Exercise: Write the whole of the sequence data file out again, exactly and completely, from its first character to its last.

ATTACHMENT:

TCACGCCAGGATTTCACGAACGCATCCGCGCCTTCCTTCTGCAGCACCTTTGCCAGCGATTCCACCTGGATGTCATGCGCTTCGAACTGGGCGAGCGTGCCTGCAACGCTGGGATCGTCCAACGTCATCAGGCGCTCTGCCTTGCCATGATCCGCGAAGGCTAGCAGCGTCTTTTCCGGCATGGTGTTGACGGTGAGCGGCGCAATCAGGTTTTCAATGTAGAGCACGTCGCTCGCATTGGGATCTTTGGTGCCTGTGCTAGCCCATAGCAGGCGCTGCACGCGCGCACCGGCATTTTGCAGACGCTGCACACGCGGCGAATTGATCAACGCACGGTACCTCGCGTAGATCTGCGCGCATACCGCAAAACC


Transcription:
TCACGCCAGGATTTCACGAACGCATCCGCGCCTTCCTTCTGCAGCACCTTTGCCAGCGATTCCACCTGGATGTCATGCGCTTCGAACTGGGCGAGCGTGCCTGCAACGCTGGGATCGTCCAACGTCATCAGGCGCTCTGCCTTGCCATGATCCGCGAAGGCTAGCAGCGTCTTTTCCGGCATGGTGTTGACGGTGAGCGGCGCAATCAGGTTTTCAATGTAGAGCACGTCGCTCGCATTGGGATCTTTGGTGCCTGTGCTAGCCCATAGCAGGCGCTGCACGCGCGCACCGGCATTTTGCAGACGCTGCACACGCGGCGAATTGATCAACGCACGGTACCTCGCGTAGATCTGCGCGCATACCGCAAAACC